Stuart later looked when he landed in Scotland. Cameron men guarded the
Prince on the night before Culloden, and Lochiel's estates were among the
first to be forfeited after the rising failed; his youngest son was the
last man to be executed as a Jacobite, in 1753, after the Act of
The Chief himself,
however, earned the name "Gentle Lochiel" for having spared
Glasgow when the Stuart army retreated north, and in gratitude the
citizenry decreed that the bells of the Tolbooth should be rung whenever
his descendants passed through the city.
They were rung three times
for Sir Donald who, though a chartered accountant by profession, had also
inherited a goodly measure of his forebears' martial prowess. Having
campaigned through the Second World War with the Lovat Scouts, he later
commanded a territorial battalion of the family regiment, the Cameron
Highlanders, first raised in 1793 and substantially enlarged by his
grandfather in 1914.
His principal concern,
though, was the management of the Cameron estates, which by shrewd
husbandry he increased to 130,000 acres, the largest landholding in
Britain of any commoner. Cameron country is the wooded hills and glens
around Fort William, north-west Scotland, and a prophecy holds that the
Camerons will keep their land as long as there is snow on Ben Nevis.
In earlier times, there
were hot disputes over ownership of the area around Loch Arkaig between
the Camerons and Clan Chattan. In 1396 King Robert II presided over a
melee at Perth between 30 champions of each side, at the end of which the
last Cameron escaped with his life by swimming the River Tay.
Sir Donald had no such
problems with the neighbours, and the four pillars of agriculture,
stalking, forestry and holiday lets kept the estate profitable. Lochiel
was one of very few landowners to have greater holdings than those of his
ancestor a century before.
He was also a most
diligent Chief to his clan members, regularly travelling to gatherings in
countries such as Australia, where more than 2,000 Camerons came to meet
him. Although he thought such large convocations worked better abroad than
in Scotland (where he felt there was less interest in ancestry), he
welcomed any Cameron who called at Achnacarry, his seat at Spean Bridge,
Inverness-shire, which stood beside the castle burned down by the Duke of
Cumberland in 1746.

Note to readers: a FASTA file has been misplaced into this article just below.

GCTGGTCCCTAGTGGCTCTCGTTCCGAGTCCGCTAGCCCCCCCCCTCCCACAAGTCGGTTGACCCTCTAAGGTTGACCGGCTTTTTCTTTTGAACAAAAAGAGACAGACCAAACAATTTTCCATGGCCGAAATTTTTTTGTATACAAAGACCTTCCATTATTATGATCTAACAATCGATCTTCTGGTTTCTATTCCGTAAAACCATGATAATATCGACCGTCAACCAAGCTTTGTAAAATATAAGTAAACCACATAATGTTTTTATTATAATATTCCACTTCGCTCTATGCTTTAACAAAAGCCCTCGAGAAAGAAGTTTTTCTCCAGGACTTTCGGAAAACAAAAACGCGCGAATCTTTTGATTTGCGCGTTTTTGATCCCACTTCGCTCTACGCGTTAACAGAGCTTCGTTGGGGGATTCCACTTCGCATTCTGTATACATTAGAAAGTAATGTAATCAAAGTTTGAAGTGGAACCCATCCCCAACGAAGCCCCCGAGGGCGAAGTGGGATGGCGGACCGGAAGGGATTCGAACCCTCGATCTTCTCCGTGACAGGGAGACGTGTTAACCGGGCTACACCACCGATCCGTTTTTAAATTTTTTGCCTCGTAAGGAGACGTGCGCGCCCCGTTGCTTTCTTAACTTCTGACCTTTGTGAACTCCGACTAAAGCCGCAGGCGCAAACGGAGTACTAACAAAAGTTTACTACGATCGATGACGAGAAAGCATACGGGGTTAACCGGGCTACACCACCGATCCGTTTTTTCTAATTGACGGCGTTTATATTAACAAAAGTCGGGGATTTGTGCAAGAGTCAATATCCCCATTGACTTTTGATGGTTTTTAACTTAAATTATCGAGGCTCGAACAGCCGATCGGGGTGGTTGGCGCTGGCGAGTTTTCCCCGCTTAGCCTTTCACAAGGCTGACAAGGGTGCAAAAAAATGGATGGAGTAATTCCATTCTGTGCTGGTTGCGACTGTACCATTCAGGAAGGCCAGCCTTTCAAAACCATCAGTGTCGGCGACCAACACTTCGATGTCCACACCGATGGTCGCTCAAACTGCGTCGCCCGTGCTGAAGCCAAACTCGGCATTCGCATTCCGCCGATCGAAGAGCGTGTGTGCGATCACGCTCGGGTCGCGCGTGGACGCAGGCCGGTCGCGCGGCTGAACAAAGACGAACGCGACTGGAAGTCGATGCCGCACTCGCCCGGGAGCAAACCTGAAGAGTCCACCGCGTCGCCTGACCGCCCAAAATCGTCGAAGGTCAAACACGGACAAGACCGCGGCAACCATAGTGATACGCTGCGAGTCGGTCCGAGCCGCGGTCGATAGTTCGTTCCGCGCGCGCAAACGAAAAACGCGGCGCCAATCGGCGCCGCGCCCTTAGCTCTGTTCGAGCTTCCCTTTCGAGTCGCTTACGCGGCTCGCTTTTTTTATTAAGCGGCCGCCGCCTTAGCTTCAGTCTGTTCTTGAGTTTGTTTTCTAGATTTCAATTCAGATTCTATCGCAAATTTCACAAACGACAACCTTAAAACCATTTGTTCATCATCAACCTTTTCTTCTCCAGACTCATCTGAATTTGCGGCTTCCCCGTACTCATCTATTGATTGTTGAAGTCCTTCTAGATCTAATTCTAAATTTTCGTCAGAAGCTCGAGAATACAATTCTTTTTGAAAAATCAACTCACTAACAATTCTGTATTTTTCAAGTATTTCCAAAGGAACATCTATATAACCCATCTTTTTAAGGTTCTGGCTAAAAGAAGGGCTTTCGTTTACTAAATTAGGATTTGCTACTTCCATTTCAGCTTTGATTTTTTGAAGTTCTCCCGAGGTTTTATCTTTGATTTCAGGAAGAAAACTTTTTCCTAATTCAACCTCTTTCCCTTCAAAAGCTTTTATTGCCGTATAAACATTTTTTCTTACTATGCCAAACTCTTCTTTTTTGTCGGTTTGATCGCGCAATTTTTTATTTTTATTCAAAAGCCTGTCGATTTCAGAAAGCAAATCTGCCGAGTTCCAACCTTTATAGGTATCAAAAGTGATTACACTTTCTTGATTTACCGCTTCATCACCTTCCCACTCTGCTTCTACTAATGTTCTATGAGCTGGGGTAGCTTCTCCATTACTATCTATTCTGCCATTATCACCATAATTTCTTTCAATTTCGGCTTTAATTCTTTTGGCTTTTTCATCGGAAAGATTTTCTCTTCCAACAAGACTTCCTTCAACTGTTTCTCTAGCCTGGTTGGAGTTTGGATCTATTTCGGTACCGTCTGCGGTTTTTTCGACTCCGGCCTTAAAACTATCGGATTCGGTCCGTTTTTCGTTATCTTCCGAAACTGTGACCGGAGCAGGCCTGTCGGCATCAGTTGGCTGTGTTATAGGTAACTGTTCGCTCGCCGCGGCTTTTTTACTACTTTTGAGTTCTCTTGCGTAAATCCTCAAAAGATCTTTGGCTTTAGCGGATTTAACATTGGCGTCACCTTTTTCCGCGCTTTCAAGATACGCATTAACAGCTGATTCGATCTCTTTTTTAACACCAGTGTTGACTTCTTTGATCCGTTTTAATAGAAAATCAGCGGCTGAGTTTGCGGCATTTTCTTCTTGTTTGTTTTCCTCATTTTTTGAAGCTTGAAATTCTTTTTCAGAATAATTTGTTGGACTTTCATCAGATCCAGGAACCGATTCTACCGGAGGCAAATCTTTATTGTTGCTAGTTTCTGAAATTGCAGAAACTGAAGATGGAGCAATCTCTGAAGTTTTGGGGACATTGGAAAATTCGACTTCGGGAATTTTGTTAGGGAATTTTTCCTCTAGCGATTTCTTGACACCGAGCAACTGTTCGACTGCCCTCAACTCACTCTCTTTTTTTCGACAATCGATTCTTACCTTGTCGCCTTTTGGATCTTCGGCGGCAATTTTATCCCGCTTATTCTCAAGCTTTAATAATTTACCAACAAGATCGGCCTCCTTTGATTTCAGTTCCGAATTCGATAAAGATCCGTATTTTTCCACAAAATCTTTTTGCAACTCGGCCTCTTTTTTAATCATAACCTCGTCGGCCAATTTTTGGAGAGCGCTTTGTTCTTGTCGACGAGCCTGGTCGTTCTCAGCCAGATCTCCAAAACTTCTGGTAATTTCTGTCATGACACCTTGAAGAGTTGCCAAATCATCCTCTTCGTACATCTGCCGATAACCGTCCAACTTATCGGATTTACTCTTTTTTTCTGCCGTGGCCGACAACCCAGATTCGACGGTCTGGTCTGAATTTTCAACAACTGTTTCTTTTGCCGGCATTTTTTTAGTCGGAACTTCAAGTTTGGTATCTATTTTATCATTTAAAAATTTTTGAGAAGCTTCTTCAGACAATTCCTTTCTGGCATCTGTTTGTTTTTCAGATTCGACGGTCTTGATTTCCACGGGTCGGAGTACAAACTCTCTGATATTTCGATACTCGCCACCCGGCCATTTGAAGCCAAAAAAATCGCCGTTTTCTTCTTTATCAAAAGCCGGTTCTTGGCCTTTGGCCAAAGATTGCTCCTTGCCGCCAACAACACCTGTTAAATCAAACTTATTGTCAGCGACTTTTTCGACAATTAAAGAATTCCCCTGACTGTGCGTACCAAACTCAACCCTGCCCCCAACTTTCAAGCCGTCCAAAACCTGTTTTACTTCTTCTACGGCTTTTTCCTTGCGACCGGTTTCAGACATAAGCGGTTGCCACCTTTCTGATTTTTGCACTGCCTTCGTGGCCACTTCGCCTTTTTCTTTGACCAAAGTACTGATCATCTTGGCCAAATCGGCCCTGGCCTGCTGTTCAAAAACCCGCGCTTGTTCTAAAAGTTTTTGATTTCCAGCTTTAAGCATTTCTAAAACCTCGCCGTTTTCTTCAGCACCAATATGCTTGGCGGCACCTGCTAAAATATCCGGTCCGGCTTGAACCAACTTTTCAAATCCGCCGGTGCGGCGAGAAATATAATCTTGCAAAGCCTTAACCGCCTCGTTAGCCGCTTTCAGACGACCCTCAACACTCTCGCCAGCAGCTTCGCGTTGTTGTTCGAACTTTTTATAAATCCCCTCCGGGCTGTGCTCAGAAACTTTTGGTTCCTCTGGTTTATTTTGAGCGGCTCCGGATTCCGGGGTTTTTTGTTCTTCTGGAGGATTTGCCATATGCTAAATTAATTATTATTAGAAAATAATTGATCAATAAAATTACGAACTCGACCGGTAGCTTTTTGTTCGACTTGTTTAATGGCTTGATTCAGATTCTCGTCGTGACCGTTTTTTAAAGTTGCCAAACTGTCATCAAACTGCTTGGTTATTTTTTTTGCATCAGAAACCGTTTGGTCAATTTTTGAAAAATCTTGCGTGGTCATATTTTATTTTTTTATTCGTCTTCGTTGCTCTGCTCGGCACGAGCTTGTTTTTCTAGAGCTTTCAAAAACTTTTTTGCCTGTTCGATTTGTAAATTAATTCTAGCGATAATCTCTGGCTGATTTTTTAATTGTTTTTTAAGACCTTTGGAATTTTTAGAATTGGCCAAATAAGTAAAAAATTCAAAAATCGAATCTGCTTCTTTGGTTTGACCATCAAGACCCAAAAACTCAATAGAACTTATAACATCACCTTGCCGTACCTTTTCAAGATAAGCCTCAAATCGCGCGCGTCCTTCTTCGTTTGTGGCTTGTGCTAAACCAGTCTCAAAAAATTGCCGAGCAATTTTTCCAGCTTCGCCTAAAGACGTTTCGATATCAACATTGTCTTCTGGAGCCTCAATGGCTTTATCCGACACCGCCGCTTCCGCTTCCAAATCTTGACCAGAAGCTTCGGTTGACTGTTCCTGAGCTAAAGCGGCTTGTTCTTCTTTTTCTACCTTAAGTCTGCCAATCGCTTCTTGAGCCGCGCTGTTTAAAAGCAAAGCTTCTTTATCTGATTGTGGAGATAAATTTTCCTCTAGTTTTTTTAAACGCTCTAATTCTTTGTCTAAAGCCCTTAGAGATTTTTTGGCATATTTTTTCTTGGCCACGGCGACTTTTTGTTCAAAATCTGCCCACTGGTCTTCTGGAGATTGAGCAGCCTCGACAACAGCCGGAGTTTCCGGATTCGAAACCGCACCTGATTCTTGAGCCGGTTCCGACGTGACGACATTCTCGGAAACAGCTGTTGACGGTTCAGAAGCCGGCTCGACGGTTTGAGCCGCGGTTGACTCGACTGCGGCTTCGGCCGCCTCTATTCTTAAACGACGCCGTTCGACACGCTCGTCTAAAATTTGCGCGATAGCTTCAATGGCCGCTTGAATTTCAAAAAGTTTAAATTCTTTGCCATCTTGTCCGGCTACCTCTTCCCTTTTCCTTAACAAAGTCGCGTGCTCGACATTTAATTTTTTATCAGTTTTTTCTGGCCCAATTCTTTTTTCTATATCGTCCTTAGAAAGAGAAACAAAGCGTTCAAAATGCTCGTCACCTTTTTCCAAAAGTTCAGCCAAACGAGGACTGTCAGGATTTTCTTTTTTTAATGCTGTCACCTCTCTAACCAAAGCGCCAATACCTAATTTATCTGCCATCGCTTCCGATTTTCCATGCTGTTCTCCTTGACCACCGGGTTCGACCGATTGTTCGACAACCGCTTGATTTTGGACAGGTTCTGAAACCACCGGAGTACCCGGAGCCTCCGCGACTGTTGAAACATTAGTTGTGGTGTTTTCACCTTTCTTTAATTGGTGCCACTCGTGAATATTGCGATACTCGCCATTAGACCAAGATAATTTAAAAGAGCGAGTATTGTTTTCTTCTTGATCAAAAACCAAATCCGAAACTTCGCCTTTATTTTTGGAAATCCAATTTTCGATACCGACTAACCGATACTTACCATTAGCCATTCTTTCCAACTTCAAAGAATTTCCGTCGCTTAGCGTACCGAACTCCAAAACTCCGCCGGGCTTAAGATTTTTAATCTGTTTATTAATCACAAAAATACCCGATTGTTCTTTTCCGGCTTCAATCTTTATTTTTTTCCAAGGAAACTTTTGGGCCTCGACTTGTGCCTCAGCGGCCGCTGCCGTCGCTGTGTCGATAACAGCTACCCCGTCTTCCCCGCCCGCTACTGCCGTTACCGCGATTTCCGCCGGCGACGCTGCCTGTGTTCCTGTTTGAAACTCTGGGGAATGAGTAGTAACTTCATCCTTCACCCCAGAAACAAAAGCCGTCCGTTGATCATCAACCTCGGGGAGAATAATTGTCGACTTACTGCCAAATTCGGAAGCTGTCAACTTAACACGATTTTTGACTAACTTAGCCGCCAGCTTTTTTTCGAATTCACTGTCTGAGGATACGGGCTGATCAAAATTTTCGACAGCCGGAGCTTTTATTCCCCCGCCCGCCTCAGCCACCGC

In 1956 he hosted only the
second great gathering of the clan there since the '45, and in 1989
another to mark his golden wedding. He also converted a former post office
on the estate into the clan museum.
Lochiel was a man whose
considerable charm was matched by his unflagging energy and his high
ideals of service to his clansmen and the people of Scotland. There was no
finer example of a Scottish laird, and in the red of his Cameron kilt he
very much looked the part as well as performing it.
Donald Hamish Cameron, the
elder son of Sir Donald Cameron, 25th Chief and Captain of Clan Cameron,
was born on September 12 1910 at Buchanan Castle, Loch Lomond, the former
home of his mother, Lady Hermione, the second daughter of the 5th Duke of
Montrose. He was not born at Achnacarry as the castle had been let for the
Since 1800 the eldest son
of every Lochiel has always been christened Donald. Both his father and
grandfather had married the daughters of dukes; his father was also the
first Knight of the Thistle not to be either a peer or a baronet.
The Younger Lochiel was
educated at Harrow and Balliol College, Oxford, and came of age in 1931.
To mark this, the tenantry presented him with two gifts for the stalker: a
Rigby telescopic rifle and Ross monocular prism glasses.
In 1929 Cameron had joined
the Lovat Scouts, and although he then trained as an accountant, he kept
up his military skills; and when war came he fought with the regiment,
notably in Italy. By 1945 he was a lieutenant-colonel. He was awarded the
Territorial Decoration in 1944.
He faithfully kept up his
connection with the Army in the years after, and as well as honouring his
links with the Queen's Own Cameron Highlanders (as they became) - serving
as Honorary Colonel of the 4/5th Battalion from 1958 to 1967 - he was also
Honorary Colonel of a territorial battalion of the Queen's Own Highlanders
(the amalgam of the Camerons and Seaforths) from 1967, and of a battalion
of the 51st Highland Volunteers.
He was appointed Colonel
in 1957 and awarded a military OBE in 1954.
His father died in 1951,
and the new Lochiel returned from London to live at Achnacarry which,
during the war, had been used as a commando training centre and had been
badly damaged by fire.